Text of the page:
--I don't know how big your classes are but, if possible, never say more than 50 percent of the words in class. Teachers are hypnotized by the sound of their own voices. Teachers love that they can easily fill up the passing minutes with their own words. Students let the teachers rattle on because they like to sit and daydream. Force your students to do half of the talking. I do that by using an intense Socratic Method where no student can hide. But there are other approaches that work. Teachers feel an obsession to convey information. Get over it--there are books and videos that do that. Use the class for talking—especially student talking.
--Follow the three E's: Experiment, Evaluate, Evolve. You are never going to stand out by doing things the way everyone else does them. Try new things each week or each month just to see what works and what does not work. This is especially important as you get older and the age gap between you and your students gets wider. Most teachers experiment less as they get older. They settle into a comfortable rut. You should experiment more as you get older to keep things fresh for you and your students.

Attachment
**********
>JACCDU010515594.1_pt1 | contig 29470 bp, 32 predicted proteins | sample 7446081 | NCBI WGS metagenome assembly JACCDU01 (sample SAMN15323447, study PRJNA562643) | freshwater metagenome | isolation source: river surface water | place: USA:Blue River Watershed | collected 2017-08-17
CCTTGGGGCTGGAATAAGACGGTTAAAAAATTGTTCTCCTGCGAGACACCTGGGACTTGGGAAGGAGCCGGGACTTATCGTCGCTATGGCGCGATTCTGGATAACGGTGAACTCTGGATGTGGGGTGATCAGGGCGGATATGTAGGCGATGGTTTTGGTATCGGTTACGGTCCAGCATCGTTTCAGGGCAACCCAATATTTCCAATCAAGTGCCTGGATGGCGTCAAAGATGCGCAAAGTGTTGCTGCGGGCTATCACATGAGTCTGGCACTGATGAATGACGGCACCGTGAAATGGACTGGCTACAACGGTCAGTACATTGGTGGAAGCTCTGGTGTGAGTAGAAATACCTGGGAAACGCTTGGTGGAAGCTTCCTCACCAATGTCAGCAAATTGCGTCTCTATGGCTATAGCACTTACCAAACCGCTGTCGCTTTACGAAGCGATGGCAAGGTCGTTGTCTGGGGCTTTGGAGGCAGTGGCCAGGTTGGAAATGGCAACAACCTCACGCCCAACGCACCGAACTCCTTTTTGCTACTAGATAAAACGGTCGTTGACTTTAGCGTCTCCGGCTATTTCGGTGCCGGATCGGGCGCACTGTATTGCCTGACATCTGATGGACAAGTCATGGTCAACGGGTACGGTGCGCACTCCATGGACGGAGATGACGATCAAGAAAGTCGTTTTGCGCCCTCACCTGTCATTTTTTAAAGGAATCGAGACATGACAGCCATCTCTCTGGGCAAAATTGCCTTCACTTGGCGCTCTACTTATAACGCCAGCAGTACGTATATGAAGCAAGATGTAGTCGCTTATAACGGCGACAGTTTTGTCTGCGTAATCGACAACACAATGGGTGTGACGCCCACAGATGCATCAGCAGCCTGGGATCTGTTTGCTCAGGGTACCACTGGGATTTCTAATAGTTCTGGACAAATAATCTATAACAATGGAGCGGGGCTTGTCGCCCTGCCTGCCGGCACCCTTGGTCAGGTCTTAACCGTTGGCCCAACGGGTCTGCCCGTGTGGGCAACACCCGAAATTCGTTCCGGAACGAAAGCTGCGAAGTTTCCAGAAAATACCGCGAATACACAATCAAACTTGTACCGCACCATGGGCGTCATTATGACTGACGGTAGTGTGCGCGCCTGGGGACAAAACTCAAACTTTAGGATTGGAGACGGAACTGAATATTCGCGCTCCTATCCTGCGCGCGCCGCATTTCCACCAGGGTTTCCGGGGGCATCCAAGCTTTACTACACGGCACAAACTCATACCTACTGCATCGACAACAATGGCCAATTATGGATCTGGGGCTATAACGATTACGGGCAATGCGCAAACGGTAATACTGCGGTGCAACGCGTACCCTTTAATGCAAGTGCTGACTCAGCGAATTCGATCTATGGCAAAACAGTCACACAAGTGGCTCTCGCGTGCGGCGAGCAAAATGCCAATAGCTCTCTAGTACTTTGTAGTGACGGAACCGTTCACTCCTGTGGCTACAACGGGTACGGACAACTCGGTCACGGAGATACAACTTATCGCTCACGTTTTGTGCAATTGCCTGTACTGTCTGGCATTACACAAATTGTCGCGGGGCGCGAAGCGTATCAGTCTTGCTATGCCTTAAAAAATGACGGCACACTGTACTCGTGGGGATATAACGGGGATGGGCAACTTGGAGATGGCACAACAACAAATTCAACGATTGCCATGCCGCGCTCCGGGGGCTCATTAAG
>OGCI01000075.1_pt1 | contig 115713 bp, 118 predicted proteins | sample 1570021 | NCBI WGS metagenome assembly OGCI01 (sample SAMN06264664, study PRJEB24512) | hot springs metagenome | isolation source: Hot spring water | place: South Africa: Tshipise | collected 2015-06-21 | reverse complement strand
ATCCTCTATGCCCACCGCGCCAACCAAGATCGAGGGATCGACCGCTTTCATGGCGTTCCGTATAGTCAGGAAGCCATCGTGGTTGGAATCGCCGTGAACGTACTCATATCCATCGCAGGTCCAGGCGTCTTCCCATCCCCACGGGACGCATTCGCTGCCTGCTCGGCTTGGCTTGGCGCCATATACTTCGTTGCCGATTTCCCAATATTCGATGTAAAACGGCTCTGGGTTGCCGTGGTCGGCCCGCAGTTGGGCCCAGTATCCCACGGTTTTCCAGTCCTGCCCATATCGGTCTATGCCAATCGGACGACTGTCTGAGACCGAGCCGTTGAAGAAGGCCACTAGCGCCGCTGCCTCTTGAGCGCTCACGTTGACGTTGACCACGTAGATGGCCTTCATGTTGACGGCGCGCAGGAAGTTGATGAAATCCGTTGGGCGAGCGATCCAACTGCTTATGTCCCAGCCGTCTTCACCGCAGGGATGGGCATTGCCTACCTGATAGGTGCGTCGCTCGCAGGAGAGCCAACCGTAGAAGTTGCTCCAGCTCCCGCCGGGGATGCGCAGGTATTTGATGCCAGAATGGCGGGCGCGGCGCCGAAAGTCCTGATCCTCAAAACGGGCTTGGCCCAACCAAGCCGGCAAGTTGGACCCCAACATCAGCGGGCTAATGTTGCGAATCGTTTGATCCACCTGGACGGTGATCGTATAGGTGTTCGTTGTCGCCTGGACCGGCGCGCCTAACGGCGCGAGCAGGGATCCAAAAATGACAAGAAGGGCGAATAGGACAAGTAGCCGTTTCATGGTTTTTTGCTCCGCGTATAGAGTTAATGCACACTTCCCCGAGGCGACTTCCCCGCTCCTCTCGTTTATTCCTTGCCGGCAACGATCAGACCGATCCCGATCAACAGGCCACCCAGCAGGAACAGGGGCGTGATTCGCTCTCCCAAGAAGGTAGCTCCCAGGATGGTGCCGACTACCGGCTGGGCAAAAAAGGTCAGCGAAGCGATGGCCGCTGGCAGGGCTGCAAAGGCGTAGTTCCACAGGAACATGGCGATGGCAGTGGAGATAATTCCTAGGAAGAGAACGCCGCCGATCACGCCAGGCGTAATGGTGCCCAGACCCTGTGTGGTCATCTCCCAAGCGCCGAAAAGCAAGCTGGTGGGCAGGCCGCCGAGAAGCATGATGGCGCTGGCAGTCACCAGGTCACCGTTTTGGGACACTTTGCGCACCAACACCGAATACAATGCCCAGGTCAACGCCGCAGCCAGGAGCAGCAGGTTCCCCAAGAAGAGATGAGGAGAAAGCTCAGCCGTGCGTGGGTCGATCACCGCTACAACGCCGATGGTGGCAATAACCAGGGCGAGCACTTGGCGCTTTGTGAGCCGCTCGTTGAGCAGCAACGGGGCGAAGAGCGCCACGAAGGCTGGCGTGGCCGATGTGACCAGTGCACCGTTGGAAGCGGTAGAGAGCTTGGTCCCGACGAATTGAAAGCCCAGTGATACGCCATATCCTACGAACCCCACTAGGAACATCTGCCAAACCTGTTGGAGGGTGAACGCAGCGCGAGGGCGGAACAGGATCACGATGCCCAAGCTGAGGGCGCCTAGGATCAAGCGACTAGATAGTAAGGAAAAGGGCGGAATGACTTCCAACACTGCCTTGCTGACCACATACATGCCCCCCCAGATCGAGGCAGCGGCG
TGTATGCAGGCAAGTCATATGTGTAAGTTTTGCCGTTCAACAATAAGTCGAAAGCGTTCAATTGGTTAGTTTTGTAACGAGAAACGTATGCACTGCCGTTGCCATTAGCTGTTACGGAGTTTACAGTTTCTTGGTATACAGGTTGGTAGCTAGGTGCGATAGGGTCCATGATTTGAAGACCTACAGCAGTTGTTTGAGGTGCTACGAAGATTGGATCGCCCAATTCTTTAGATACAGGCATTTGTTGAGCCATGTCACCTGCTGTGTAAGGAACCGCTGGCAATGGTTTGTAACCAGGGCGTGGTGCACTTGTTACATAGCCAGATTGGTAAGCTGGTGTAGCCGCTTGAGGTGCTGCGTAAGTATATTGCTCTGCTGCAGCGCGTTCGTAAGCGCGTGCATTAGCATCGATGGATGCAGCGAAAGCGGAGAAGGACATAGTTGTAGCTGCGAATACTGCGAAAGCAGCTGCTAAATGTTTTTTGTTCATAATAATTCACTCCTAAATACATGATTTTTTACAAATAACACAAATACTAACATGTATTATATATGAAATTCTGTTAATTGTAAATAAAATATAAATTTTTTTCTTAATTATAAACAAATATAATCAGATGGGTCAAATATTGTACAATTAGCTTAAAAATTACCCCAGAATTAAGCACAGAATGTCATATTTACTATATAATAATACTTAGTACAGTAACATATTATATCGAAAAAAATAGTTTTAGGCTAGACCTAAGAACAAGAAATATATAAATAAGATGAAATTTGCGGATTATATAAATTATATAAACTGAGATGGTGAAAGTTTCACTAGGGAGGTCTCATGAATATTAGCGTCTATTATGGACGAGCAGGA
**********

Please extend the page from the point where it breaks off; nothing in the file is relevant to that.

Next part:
--Care for your students. These are real people and not robots. Yes, they can be lazy. And, yes, they can be annoying. But this is their one chance at learning this material. Whether you are good or bad as a teacher, you have a big impact on their lives. Care enough for them to push them to be great.
Hope this helps. One warning: Sometimes you have to read a lot of ideas to find one that really helps you.
ADDITIONAL TIPS THAT MY AUDIENCE FOR TOMORROW NIGHT SENT TO ME (I challenged these folks to add one tip and I got loads – here are a few that I received, selected somewhat randomly)
--Establish a class culture of respect and provide a safe environment for sharing diverse opinions.
--Make each class real, relevant and riveting. Find examples of the subject matter you're teaching, and weave them into every class to help students connect with the content. Tell stories and share examples.